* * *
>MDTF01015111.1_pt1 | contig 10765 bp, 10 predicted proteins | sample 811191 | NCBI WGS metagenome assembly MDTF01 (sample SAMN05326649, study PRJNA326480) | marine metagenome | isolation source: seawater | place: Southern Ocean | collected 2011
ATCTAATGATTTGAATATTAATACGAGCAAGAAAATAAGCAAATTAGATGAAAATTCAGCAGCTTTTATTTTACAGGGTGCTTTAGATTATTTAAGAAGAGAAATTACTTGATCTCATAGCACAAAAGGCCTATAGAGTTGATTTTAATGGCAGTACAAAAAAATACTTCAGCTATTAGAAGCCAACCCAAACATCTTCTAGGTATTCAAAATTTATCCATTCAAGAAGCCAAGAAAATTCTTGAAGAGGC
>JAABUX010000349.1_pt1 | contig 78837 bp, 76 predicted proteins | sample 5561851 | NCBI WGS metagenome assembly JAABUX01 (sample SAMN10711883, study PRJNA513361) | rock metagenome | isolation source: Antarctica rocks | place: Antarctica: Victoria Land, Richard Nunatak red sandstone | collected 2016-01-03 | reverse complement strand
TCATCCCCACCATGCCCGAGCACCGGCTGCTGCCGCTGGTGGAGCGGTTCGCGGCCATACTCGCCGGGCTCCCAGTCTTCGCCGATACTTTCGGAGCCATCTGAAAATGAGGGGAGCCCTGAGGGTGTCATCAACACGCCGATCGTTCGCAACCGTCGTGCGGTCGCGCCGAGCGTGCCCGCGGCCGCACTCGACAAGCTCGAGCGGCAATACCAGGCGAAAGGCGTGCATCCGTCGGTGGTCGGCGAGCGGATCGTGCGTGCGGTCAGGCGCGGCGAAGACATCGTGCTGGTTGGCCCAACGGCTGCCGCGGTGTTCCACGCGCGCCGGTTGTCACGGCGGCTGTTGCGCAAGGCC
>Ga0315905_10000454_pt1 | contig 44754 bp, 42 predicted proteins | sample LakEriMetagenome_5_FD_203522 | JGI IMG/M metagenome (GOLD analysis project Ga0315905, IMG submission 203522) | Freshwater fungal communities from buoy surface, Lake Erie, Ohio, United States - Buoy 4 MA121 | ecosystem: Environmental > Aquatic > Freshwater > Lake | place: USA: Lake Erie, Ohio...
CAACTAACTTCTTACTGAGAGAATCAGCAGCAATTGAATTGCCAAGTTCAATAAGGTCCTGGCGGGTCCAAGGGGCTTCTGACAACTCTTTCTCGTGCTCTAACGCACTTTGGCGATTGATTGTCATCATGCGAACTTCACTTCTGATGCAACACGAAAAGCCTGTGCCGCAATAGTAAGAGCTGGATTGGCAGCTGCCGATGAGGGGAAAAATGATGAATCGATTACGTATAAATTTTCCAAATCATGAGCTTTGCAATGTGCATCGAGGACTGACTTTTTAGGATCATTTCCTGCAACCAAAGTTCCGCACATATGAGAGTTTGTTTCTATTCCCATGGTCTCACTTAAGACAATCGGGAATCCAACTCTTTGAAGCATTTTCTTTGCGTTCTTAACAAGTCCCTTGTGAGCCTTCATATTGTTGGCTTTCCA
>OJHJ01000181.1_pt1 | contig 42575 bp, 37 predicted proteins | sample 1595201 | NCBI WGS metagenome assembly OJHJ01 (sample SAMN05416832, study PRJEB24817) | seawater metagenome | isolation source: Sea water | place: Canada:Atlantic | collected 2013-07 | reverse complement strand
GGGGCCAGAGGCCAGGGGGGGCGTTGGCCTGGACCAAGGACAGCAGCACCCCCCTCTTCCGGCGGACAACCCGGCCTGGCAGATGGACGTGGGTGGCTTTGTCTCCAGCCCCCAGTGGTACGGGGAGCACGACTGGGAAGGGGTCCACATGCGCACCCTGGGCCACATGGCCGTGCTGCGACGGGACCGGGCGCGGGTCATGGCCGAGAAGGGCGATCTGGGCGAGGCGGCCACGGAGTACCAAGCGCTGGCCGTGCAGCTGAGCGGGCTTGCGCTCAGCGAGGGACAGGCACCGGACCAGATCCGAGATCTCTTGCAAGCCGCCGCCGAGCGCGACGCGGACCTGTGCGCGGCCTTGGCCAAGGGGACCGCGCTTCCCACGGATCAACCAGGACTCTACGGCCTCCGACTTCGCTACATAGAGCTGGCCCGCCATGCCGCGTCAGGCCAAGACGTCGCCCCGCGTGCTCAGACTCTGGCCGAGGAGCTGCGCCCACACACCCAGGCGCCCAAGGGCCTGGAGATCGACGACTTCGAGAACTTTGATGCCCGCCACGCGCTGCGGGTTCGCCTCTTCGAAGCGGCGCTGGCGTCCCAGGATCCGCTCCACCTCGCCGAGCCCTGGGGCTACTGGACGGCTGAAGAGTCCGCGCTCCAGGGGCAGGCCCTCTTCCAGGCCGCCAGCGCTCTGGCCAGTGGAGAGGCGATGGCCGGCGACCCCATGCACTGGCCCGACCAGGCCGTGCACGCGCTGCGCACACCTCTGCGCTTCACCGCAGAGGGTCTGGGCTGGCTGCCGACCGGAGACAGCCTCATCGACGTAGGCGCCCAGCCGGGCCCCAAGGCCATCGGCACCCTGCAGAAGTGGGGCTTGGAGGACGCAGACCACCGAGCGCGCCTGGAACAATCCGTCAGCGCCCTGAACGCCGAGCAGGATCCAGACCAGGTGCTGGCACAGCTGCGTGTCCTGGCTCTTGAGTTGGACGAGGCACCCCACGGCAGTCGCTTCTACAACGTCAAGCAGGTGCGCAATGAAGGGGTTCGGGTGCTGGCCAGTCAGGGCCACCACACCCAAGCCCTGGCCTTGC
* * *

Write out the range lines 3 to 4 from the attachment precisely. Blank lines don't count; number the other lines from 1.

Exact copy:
>JAABUX010000349.1_pt1 | contig 78837 bp, 76 predicted proteins | sample 5561851 | NCBI WGS metagenome assembly JAABUX01 (sample SAMN10711883, study PRJNA513361) | rock metagenome | isolation source: Antarctica rocks | place: Antarctica: Victoria Land, Richard Nunatak red sandstone | collected 2016-01-03 | reverse complement strand
TCATCCCCACCATGCCCGAGCACCGGCTGCTGCCGCTGGTGGAGCGGTTCGCGGCCATACTCGCCGGGCTCCCAGTCTTCGCCGATACTTTCGGAGCCATCTGAAAATGAGGGGAGCCCTGAGGGTGTCATCAACACGCCGATCGTTCGCAACCGTCGTGCGGTCGCGCCGAGCGTGCCCGCGGCCGCACTCGACAAGCTCGAGCGGCAATACCAGGCGAAAGGCGTGCATCCGTCGGTGGTCGGCGAGCGGATCGTGCGTGCGGTCAGGCGCGGCGAAGACATCGTGCTGGTTGGCCCAACGGCTGCCGCGGTGTTCCACGCGCGCCGGTTGTCACGGCGGCTGTTGCGCAAGGCC